NEW YORK (AP) — Weeks of quarantine with kids have a way of burning through a movie collection.
Even with the libraries of streaming services like Netflix, Amazon, Disney Plus and others, there are plenty of households that have already had their fill of “Frozen” and overdosed on “Onward.” In the best of times, the canon for kids movies can feel limiting. Disney overwhelms.
But there’s a wider world of movies out there for young ones. We’ll assume they’ve already accrued a solid foundation of some of the essentials: “Fantastic Mr. Fox,” “The Iron Giant,” Pixar, the Muppets, et cetera. So here’s a few slightly further afield options — all available to stream, rent or are free — that your kids might not have seen.
— “Fly Away Home”: The outlines of this 1996 film, with Anna Paquin and Jeff Daniels, suggest a familiar and schmaltzy kind of family movie, but it’s handled with such grace that it rises above the ordinary. Also, the geese are really great. A 13-year-old (Paquin) moves in with her estranged father (Daniels) in rural Canada after the death of her mother. She adopts an abandoned nest of goose eggs, raises them and teaches them to fly South for the winter. Available to stream on the Criterion Channel. The director, Carol Ballard, and the cinematographer, Caleb Deschanel, also crafted a movie of pastoral beauty and sweet child-animal camaraderie in 1979’s “Black Stallion,” which is streaming on Amazon Prime.
— “Lupin the Third: The Castle of Cagliostro”: For streaming Studio Ghibli films, we’ll have to wait until they collectively hit HBO Max when it launches in May. (They are available outside the U.S. on Netflix.) They are so good — among the most wondrous in cinema — you might just go ahead and buy copies of “My Neighbor Totoro,” “Spirited Away” and “Princess Mononoke.” But for now, you can stream the feature-film directing debut of Hayao Miyazaki, the animation master and co-founder of Ghibli. “The Castle of Cagliostro,” on Netflix, isn’t as well-known as Miyazaki’s best. But the director’s verve and imagination is already on display in this, a caper that continues the exploits of the debonair thief Arsène Lupin. Here Lupin discovers the loot from a casino heist is counterfeit.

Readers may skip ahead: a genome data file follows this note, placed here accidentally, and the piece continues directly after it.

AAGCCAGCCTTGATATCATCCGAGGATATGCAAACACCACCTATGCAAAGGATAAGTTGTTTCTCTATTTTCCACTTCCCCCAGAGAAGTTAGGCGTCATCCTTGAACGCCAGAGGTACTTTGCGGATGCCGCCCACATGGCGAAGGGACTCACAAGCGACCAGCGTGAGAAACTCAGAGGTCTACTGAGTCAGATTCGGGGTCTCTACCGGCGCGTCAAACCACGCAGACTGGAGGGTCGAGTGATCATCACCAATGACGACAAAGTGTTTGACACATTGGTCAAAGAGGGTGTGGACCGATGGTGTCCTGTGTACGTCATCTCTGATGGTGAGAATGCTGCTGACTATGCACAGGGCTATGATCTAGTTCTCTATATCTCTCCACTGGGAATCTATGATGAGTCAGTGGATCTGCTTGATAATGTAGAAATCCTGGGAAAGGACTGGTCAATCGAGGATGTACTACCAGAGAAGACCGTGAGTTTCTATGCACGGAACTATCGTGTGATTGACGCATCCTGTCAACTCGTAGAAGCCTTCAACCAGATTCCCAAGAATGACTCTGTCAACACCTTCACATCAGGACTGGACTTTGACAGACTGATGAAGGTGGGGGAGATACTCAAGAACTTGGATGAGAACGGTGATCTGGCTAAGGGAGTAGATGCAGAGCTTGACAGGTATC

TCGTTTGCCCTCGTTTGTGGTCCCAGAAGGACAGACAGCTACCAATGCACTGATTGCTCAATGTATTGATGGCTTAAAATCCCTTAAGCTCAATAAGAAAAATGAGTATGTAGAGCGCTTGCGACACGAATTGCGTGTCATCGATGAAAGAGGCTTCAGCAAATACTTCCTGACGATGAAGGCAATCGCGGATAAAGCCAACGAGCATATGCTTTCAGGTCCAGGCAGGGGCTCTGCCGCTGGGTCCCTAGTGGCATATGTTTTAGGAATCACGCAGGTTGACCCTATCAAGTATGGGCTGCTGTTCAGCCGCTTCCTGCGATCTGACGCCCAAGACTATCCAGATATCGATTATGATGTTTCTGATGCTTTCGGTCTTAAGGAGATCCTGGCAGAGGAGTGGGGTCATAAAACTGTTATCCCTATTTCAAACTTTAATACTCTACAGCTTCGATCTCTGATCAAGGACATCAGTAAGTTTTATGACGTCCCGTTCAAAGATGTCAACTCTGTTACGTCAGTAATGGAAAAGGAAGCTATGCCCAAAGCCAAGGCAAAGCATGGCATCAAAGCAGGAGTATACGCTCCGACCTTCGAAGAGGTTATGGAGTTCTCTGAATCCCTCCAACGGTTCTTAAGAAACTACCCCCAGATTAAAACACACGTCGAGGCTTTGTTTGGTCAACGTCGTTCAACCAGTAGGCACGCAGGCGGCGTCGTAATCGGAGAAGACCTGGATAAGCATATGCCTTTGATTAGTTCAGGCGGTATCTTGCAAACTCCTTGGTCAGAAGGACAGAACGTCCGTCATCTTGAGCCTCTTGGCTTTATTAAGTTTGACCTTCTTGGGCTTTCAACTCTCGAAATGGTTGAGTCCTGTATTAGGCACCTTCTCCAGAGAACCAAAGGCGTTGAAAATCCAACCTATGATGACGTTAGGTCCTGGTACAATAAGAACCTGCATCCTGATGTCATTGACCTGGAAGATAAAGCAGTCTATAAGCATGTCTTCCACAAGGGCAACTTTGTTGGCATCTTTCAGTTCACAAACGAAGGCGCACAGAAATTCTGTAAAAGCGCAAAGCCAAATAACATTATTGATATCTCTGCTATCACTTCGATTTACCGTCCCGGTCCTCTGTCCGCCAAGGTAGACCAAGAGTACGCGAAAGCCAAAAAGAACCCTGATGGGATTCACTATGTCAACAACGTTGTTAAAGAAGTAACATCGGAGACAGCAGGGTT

–Buster Keaton: No child raised on Buster Keaton can turn out bad. It’s just a fact. Most even young children recognize, and laugh their heads off at, his genius. Keaton’s features are widely available, but many of his equally brilliant shorts can be streamed for free. Among them, “One Week,” in which he tries to assemble a house; “The Goat,” wherein Keaton is mistaken for a murderer; and “Cops,” in which he angers the entire Los Angeles police force.
— “Stop Making Sense”: Concert films are an underutilized source of entertainment for kids. Jonathan Demme’s glorious Talking Heads documentary, available for digital rental and to stream for free via Vudu, is a good place to start. And since David Byrne slowly assembles his band — beginning with just himself, an acoustic guitar and a tape deck, on “Psycho Killer” — “Stop Making Sense” offers a good step-by-step education on how to build a post-modern funk extravaganza. Plus tips on wearing big suits and dancing with floor lamps. (See also: “A Hard Day’s Night,” on Criterion Channel and “The Last Waltz” on Amazon Prime.)
— “The Three Caballeros”: There are forgotten Disney treasures, too, including this trippy 1944 gem streaming on Disney Plus. On his birthday, Donald Duck receives package from his friends in Central and South America. Inside are film reels that bring a handful of individual tales and travelogues that Donald leaps into, too. It’s a loving if overly exotic celebration of South America with some fabulous and surreal moments that blend animation and live action. The movie was produced as part of the wartime “Good Neighbor” policy to bring the Americas together and ward off any appeals from Axis powers. All of which is to say: “The Three Caballeros” isn’t your average Disney movie.
— “Apollo 11”: This hit 2019 documentary, on Hulu, simply follows the moon mission from launch to rescue, without talking heads and with large amounts of previously unseen IMAX footage. It’s a propulsive time-capsule, one that the intervening 50 years has made only more stupendous. “Apollo 11,” like the archival “For All Mankind,” captures the all-ages thrill and glory of the moon landing.
— “Pirates! Band of Misfits”: Aardman Animations has been reliably churning out delights, from “Wallace and Gromit” to “Shaun the Sheep,” for decades. “Pirates! Band of Misfits” (2012) came and went somewhat quietly and didn’t spawn a franchise. But the Aardman charm is there on the high seas, too. Streaming on Hulu.
— “Boy”: Taika Watiti does kids better than any working filmmaker today. Well before his Oscar-nominated “Jo Jo Rabbit,” Waititi was making comic and big-hearted films about childhood, including his Oscar-nominated short, “Two Cars, One Night,” and this semi-autobiographical sophomore feature, inspired by that short. James Rolleston stars as an 11-year-old Maori boy and Michael Jackson fan whose dimwitted ex-convict father (a mulleted Waititi) returns home. Available on the free, public library streaming service Kanopy.